Friday, January 30, 2009
A New Post!!! Warmest Salutations, Gentle Reader! Jack Frost has certainly had his way with our windowpanes, but our nest inside has remained mercifully cozy; a welcome respite from the cold, harsh winterworld outside. I fear I must have greatly disappointed my most faithful readers, of whom there are but a precious handful, I know, by failing to keep you apprised of my various creative pursuits. I am sorry to have been neglectful, but can assert in my defense that I have been keeping awfully busy, even if it has been at the expense of regular FinderMaker updates. Ah but now, where to begin? First, I must reveal that I have been been fully entrenched in an exhibit installation project at the venerable Brown University for the past 3 weeks straight (no, not my artwork, but someday...) and so have been very much thusly occupied to the exclusion of nearly all else. Second, the projects I have been working on at home have not seemed suitably aligned with the original FinderMaker concept of "finding things and making them into other, better things" so I have been struggling with the problem of staying true to that original concept (and posting only infrequently) or loosening things up a bit and posting more frequently on whatever I might happen to be working on. I haven't really decided yet, but I shall now place before you several weeks worth of sundries and curios-in-the-making if only to purge my own mind for the time being...
So, it is friday, and I am quite satisfied to have reached my personal goal of having produced five sellable wax anatomical hearts before the week was up. I originally made a few of these several years ago, as an adjunct to my obsessive interest in the wax anatomical collections of the Museo La Specola (see some Flickr images here). Recently, whilst unpacking one of a great number of crates containing pieces from my collection of antique medical implements, I had happened upon my old heart mold, and determined that I should set up a little temporary ceroplasty studio once again. This isnt a particularly stylish photo, but here are the basics of the operation as they are currently laid out:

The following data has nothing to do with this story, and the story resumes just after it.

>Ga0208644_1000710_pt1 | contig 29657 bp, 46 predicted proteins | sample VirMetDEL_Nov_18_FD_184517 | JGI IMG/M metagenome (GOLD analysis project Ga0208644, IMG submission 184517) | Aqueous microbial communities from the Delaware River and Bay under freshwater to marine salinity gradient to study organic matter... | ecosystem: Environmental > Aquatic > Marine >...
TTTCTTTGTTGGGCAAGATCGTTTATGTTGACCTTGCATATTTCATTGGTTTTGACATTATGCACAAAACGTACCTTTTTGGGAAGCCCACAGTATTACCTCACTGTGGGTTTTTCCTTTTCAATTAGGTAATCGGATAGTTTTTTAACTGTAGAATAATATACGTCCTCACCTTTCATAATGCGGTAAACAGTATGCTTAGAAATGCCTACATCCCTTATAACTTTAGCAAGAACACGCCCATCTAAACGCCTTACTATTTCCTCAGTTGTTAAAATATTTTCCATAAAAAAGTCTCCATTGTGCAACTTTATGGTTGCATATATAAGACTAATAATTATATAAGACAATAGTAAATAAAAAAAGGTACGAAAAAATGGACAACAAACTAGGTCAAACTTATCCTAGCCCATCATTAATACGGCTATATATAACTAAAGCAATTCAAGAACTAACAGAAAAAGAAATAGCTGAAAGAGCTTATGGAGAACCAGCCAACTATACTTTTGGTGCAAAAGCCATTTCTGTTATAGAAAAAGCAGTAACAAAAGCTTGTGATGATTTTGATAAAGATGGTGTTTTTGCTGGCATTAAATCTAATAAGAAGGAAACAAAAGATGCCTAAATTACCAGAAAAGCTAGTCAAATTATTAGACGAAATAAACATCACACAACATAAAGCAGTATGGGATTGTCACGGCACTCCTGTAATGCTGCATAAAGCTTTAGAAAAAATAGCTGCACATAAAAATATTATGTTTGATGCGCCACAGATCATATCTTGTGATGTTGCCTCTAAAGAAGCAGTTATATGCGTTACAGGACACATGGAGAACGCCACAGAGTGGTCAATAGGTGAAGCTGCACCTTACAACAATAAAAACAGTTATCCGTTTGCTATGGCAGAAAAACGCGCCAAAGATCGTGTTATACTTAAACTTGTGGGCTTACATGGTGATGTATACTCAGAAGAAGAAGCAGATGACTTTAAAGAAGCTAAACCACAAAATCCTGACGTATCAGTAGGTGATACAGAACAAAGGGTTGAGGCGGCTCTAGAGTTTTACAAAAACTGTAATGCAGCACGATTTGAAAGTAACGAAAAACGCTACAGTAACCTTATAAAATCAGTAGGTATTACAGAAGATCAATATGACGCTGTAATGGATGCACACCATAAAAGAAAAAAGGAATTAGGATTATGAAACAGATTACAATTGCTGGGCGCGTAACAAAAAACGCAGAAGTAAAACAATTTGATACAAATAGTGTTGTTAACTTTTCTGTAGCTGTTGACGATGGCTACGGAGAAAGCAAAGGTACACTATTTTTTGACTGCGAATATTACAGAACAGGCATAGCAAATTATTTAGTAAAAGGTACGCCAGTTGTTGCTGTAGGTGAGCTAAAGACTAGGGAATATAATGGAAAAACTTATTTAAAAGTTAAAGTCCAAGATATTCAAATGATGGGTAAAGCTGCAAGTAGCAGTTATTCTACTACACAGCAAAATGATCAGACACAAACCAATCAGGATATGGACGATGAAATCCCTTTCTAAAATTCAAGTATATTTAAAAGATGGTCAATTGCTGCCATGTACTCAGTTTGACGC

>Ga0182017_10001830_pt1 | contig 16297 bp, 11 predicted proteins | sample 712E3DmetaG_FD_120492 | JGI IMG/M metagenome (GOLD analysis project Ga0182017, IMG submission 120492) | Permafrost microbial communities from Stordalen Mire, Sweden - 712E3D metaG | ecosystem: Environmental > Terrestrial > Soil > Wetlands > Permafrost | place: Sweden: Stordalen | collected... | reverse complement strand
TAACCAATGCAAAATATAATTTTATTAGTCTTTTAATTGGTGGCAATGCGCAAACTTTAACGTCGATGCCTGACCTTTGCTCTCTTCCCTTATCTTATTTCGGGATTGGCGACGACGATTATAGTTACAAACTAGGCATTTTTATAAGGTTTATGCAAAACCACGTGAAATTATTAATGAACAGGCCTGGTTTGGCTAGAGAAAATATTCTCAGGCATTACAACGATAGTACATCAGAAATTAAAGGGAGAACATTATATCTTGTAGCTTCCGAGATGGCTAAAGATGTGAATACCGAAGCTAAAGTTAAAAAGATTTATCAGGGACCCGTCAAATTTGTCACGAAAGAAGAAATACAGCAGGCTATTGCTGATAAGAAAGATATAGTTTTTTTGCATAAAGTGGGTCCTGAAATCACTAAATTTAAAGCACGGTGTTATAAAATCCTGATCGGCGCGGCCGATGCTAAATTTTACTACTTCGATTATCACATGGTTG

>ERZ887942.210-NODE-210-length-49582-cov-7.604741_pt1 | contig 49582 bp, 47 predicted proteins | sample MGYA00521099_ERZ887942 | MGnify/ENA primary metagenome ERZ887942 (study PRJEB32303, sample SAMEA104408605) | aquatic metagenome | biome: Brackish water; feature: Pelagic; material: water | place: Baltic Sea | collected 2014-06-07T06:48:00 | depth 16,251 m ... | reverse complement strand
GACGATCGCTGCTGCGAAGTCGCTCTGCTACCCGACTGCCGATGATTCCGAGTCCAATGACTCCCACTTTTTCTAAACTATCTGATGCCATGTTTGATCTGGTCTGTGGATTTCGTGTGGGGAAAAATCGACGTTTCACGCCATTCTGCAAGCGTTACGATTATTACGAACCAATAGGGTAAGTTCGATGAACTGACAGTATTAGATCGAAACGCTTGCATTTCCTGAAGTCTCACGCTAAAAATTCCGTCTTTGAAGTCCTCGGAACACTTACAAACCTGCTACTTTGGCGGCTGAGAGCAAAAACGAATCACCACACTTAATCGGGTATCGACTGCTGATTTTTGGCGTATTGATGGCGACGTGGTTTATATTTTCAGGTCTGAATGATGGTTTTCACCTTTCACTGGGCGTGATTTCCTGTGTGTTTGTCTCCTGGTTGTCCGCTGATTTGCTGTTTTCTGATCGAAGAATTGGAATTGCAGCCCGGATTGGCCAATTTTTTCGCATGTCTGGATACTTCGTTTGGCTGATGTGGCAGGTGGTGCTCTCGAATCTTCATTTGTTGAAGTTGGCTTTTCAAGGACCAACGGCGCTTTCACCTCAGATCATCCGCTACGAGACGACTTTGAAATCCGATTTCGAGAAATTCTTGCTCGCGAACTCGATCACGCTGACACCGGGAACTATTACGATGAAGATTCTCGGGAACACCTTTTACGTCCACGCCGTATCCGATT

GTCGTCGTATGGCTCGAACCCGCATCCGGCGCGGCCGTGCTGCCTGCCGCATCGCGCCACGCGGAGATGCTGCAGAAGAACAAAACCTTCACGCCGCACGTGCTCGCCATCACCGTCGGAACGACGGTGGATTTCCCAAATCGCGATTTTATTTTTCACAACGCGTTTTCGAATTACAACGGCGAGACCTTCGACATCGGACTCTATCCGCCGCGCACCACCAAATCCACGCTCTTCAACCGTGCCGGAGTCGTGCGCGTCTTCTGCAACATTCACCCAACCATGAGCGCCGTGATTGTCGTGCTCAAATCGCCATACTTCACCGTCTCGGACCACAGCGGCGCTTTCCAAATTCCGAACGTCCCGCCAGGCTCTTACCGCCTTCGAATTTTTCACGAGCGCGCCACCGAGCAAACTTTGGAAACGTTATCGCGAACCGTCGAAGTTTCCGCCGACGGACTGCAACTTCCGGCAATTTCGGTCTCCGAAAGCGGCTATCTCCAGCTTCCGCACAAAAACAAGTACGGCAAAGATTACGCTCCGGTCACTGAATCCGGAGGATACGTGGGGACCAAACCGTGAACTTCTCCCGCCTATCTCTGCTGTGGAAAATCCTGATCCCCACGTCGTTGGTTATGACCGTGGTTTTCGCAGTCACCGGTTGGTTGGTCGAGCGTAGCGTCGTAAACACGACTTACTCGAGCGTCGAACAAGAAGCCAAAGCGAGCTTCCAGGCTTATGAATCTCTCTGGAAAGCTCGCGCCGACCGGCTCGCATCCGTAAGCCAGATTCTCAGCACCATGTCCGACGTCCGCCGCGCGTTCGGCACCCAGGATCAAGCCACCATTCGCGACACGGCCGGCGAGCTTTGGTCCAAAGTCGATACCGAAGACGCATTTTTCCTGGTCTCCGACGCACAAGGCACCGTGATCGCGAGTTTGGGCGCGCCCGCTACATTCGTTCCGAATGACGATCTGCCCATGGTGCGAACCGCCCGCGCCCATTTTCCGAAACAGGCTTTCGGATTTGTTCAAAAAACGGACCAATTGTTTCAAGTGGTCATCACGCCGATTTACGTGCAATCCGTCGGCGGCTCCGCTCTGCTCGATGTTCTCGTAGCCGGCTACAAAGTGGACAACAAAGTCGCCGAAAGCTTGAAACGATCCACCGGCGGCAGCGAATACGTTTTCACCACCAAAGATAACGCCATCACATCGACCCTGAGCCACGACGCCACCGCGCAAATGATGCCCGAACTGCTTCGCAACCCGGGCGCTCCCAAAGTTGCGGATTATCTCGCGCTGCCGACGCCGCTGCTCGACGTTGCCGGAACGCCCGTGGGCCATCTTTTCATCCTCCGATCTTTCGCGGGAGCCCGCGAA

The process of creating a wax anatomical model is delicate and arduous, and though I was certain I'd be capable of picking up the tools and creating another masterpiece immediately, in fact I created many "duds" before regaining my confidence and competence in the process. Layer upon thin, translucent layer of lighty pigmented melted wax (several types) are brushed into the mold to create the appearance of muscle, fat, and veinous tissue. Tiny, wax-dipped threads are also embedded within the layers to mimic the appearance of capillaries. The five keepers that I produced and photographed are not quite completed yet, they still require a bit of detailing and cleaning up, followed by several layers of shellac, which will deepen the colors and add a rich, flesh-like glisten to the surface. Eventually they will be mounted on plaques and put up for sale in the gift shop of my online hospital museum! Now that I have the knack of it, I hope to produce 2 a day until I am quite unable to tolerate the process any longer!